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Concert review: Shania Twain rocks Columbus in arena return


Uweekly - Life at The Ohio State University
By Caitlin Essig
October 1, 2015


When Shania Twain dubbed her tour “Rock This Country,” she meant it.

It’s as if Twain woke up from her last, early-2000s tour and strutted directly to the stage at Nationwide Arena Wednesday night. For one, she rocked red-tinted sunglasses and platform heels, and nearly all of her outfit changes included some sort of long, flowy duster, but more importantly, her vocals didn’t miss a beat.

She brought elements of Las Vegas, where she had a two-year run performing exclusively at Caesars Palace up until last year, including sporadic use of pyrotechnics from burning hot flames to fireworks onstage.

Twain kicked off her set by rising up from a platform inside the stage to flames bursting and “Rock This Country!” blaring. From the first note, she was in her element, despite the slight, expected awkwardness of a 50-year-old returning to arena shows after more than 10 years.

The crowd went wild for “Whose Bed Have Your Boots Been Under,” one of her most popular songs. At its close, she addressed the audience for the first time, saying, “It’s good to be back. Thanks for the welcome.”

Of course, this Columbus audience cheered with joy, happy to welcome back the queen of country pop and the best-selling female country artist of all time.

During “Any Man Of Mine,” Twain wheeled into the audience to greet her fans a little more closely, even offering a camera angle from her point of view.

More Vegas elements came into play when Twain mounted a saddle attached to a crane arm that hoisted her … up … into the crowd during her 2002 release “Up!”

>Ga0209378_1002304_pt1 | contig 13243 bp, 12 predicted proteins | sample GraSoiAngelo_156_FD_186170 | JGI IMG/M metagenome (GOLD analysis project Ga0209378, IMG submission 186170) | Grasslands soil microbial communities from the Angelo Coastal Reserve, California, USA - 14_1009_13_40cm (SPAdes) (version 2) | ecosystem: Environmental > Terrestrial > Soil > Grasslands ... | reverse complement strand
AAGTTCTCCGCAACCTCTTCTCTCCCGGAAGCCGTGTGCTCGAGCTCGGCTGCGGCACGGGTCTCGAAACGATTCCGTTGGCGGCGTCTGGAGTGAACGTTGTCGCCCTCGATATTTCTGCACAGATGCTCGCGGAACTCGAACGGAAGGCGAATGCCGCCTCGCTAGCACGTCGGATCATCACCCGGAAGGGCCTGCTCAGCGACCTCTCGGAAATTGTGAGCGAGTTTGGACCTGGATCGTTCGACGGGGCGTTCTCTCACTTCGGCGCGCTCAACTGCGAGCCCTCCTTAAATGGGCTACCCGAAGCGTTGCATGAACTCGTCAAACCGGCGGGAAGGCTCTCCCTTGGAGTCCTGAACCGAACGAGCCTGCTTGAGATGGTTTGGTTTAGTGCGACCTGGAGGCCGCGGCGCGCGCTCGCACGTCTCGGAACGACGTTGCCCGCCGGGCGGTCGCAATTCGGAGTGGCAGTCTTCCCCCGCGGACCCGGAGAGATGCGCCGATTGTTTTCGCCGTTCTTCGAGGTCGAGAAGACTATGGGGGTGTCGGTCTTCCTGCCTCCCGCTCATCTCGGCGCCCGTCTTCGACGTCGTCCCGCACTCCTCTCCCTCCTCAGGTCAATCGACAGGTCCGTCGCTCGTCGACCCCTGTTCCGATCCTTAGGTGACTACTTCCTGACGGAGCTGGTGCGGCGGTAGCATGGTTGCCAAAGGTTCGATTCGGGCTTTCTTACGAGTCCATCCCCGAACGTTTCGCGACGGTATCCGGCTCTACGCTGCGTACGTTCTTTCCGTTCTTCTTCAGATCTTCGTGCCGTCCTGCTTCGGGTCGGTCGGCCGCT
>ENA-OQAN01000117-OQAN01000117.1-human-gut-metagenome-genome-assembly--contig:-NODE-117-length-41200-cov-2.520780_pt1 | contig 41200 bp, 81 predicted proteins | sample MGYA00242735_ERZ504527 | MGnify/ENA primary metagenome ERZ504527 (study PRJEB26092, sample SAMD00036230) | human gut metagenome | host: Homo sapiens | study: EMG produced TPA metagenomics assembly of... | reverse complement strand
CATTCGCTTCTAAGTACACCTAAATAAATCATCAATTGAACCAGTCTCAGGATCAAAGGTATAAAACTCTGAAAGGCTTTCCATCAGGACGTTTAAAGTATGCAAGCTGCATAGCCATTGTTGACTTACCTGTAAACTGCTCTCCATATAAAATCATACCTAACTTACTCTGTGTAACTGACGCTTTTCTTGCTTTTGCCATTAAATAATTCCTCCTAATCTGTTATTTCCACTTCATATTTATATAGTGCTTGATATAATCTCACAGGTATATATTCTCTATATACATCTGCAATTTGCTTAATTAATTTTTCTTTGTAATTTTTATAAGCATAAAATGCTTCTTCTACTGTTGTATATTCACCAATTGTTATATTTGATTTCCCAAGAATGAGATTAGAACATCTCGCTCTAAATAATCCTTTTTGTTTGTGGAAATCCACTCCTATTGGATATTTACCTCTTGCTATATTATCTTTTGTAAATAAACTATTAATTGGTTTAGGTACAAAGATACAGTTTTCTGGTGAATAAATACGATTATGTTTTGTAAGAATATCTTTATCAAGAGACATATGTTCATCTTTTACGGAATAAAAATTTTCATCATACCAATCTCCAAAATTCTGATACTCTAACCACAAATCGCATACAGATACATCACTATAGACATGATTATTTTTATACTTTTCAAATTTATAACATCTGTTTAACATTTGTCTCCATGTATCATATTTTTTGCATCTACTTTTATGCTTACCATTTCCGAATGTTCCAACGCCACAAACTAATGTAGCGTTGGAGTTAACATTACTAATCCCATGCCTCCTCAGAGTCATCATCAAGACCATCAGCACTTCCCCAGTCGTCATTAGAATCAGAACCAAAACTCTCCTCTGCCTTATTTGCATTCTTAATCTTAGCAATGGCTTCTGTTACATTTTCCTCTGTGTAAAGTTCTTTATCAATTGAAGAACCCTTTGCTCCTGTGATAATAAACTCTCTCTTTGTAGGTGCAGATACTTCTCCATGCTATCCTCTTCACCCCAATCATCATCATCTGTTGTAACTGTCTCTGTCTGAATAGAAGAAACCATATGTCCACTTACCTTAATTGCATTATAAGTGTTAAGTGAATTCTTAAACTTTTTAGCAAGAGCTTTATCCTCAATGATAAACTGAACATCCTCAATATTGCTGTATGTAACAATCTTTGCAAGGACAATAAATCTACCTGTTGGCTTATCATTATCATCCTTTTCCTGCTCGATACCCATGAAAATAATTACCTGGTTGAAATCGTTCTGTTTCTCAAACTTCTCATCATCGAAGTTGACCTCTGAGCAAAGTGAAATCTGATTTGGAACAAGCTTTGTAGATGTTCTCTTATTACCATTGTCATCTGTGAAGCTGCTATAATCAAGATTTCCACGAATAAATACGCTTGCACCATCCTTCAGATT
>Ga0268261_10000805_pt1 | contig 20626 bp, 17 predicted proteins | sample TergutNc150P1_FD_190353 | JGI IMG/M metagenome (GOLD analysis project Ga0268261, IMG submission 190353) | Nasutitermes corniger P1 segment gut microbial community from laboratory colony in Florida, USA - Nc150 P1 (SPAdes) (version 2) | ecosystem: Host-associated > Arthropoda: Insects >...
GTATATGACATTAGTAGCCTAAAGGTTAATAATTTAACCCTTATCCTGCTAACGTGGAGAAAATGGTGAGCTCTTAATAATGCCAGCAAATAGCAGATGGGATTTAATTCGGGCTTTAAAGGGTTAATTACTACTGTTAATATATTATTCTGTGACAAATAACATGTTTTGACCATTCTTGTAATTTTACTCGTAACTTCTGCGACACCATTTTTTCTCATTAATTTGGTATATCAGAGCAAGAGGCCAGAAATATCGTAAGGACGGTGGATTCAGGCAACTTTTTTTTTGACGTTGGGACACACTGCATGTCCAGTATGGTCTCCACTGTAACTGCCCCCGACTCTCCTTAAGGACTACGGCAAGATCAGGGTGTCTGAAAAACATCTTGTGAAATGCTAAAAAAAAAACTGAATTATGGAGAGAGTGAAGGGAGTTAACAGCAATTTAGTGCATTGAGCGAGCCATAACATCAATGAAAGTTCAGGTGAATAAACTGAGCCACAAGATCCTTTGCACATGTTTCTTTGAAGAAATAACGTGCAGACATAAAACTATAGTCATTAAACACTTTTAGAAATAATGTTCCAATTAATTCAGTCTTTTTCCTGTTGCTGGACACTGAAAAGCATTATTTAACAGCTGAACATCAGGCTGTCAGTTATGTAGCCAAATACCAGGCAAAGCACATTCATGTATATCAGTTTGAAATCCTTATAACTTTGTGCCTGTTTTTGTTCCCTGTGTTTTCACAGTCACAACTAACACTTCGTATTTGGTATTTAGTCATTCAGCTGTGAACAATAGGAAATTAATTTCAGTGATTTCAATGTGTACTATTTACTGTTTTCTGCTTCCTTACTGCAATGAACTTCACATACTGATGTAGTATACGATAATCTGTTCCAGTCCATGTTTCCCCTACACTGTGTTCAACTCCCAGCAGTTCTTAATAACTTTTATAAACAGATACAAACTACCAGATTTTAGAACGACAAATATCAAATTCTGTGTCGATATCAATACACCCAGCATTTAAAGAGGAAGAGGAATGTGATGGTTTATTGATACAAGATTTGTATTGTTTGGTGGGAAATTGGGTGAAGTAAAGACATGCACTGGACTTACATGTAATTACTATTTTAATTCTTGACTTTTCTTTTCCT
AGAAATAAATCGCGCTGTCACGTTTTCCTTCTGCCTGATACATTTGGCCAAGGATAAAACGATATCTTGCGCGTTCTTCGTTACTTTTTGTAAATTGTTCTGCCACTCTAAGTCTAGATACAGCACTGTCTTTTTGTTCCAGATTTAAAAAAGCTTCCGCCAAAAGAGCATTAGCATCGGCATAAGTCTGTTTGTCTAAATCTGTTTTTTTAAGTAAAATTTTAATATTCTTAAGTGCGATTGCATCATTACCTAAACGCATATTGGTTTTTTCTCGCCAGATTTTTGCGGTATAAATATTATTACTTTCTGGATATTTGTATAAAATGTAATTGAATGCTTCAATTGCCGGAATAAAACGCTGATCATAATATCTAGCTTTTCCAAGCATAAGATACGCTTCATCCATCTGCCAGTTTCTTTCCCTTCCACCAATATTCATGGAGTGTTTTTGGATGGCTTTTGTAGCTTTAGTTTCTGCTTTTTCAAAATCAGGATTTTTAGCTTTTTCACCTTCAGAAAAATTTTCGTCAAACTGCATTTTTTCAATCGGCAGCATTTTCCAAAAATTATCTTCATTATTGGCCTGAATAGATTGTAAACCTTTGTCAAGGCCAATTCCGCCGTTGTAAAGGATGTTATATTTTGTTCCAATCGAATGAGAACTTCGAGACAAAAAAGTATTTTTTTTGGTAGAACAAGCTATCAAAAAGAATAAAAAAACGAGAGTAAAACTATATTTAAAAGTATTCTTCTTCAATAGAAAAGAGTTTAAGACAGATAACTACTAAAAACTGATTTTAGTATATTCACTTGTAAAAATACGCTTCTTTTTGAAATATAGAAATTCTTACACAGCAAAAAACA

But she also brought elements of Nashville, calming down for an acoustic performance with her band, drawing luxurious red theater curtains closed behind her. She broke one of her first hits, “No One Needs To Know,” down to bare bones, turning it into the kind of campfire, clap-your-hands country that’s good for the soul.

One of the best moments of the night followed, when her band exited the stage for her to sing “You’re Still The One” solo. After introducing it, she spoke on how much has changed since she entered country music as an 8-year-old singing for drunk people in bars.

“The greatest thing that has changed is there’s so much more of you now and I feel so appreciated,” Twain said. “It’s really nice to feel appreciated for what you do.”

She urged the audience to sing along, undoubtedly taking them back to drives through country roads to school when this song came on the radio or dancing cheek-to-cheek to it at a high school prom.

Twain closed down her set saving some of the best for last, including the ‘90s classic wedding song “From This Moment On,” and feminist anthem “That Don’t Impress Me Much.”

As if there was any other option, her singular encore song was a heavy rock intro from the band before Twain appeared back on stage to shout “Let’s go girls,” launching into “Man! I Feel Like a Woman.”

This was Vegas meets Nashville meets the Midwest.

This was your mom’s concert, where the largely middle-aged female audience was able to head home just past 10:30 p.m.

This was a powerful, nostalgic show that fans were truly lucky to experience live.

Gavin DeGraw was also there but lost in the shuffle. It happens when you’re touring with one of the world’s best-selling artists of all time.

Twain is one of the original female country music icons of this generation, as much as she is an icon for strong, fierce women in general. It’s good to have her back.

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